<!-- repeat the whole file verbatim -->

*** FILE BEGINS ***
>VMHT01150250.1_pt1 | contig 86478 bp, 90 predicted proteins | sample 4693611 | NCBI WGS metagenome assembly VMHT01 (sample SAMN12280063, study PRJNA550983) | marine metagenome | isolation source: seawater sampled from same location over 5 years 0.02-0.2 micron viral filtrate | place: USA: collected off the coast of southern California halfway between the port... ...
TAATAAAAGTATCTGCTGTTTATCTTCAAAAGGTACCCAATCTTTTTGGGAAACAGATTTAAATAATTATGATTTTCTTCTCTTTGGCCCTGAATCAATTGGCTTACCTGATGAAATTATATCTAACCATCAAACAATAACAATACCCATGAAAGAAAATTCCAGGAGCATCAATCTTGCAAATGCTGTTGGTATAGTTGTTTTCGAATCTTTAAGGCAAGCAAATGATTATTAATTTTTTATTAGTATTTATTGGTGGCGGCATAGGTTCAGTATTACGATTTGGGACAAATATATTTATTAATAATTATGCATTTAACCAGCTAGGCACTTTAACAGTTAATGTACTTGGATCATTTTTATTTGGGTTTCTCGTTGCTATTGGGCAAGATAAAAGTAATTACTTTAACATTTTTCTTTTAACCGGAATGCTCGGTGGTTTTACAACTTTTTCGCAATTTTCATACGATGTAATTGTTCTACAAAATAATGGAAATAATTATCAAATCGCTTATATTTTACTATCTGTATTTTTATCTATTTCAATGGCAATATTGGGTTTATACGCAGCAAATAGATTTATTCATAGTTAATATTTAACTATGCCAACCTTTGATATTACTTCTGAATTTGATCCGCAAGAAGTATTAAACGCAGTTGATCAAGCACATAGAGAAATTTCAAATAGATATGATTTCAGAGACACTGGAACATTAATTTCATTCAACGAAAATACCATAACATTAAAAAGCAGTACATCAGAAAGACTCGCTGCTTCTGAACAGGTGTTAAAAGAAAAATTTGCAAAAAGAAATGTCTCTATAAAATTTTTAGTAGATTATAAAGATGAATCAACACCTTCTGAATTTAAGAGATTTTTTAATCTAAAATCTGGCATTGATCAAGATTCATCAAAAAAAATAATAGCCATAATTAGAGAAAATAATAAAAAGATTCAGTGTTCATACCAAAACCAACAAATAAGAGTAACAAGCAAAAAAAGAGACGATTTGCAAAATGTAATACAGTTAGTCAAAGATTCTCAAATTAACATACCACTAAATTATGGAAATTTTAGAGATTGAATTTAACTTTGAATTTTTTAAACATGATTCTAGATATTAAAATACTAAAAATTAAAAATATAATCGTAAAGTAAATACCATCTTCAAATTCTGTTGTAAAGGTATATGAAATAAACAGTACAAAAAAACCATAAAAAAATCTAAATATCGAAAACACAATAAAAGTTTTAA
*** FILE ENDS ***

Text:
>VMHT01150250.1_pt1 | contig 86478 bp, 90 predicted proteins | sample 4693611 | NCBI WGS metagenome assembly VMHT01 (sample SAMN12280063, study PRJNA550983) | marine metagenome | isolation source: seawater sampled from same location over 5 years 0.02-0.2 micron viral filtrate | place: USA: collected off the coast of southern California halfway between the port... ...
TAATAAAAGTATCTGCTGTTTATCTTCAAAAGGTACCCAATCTTTTTGGGAAACAGATTTAAATAATTATGATTTTCTTCTCTTTGGCCCTGAATCAATTGGCTTACCTGATGAAATTATATCTAACCATCAAACAATAACAATACCCATGAAAGAAAATTCCAGGAGCATCAATCTTGCAAATGCTGTTGGTATAGTTGTTTTCGAATCTTTAAGGCAAGCAAATGATTATTAATTTTTTATTAGTATTTATTGGTGGCGGCATAGGTTCAGTATTACGATTTGGGACAAATATATTTATTAATAATTATGCATTTAACCAGCTAGGCACTTTAACAGTTAATGTACTTGGATCATTTTTATTTGGGTTTCTCGTTGCTATTGGGCAAGATAAAAGTAATTACTTTAACATTTTTCTTTTAACCGGAATGCTCGGTGGTTTTACAACTTTTTCGCAATTTTCATACGATGTAATTGTTCTACAAAATAATGGAAATAATTATCAAATCGCTTATATTTTACTATCTGTATTTTTATCTATTTCAATGGCAATATTGGGTTTATACGCAGCAAATAGATTTATTCATAGTTAATATTTAACTATGCCAACCTTTGATATTACTTCTGAATTTGATCCGCAAGAAGTATTAAACGCAGTTGATCAAGCACATAGAGAAATTTCAAATAGATATGATTTCAGAGACACTGGAACATTAATTTCATTCAACGAAAATACCATAACATTAAAAAGCAGTACATCAGAAAGACTCGCTGCTTCTGAACAGGTGTTAAAAGAAAAATTTGCAAAAAGAAATGTCTCTATAAAATTTTTAGTAGATTATAAAGATGAATCAACACCTTCTGAATTTAAGAGATTTTTTAATCTAAAATCTGGCATTGATCAAGATTCATCAAAAAAAATAATAGCCATAATTAGAGAAAATAATAAAAAGATTCAGTGTTCATACCAAAACCAACAAATAAGAGTAACAAGCAAAAAAAGAGACGATTTGCAAAATGTAATACAGTTAGTCAAAGATTCTCAAATTAACATACCACTAAATTATGGAAATTTTAGAGATTGAATTTAACTTTGAATTTTTTAAACATGATTCTAGATATTAAAATACTAAAAATTAAAAATATAATCGTAAAGTAAATACCATCTTCAAATTCTGTTGTAAAGGTATATGAAATAAACAGTACAAAAAAACCATAAAAAAATCTAAATATCGAAAACACAATAAAAGTTTTAA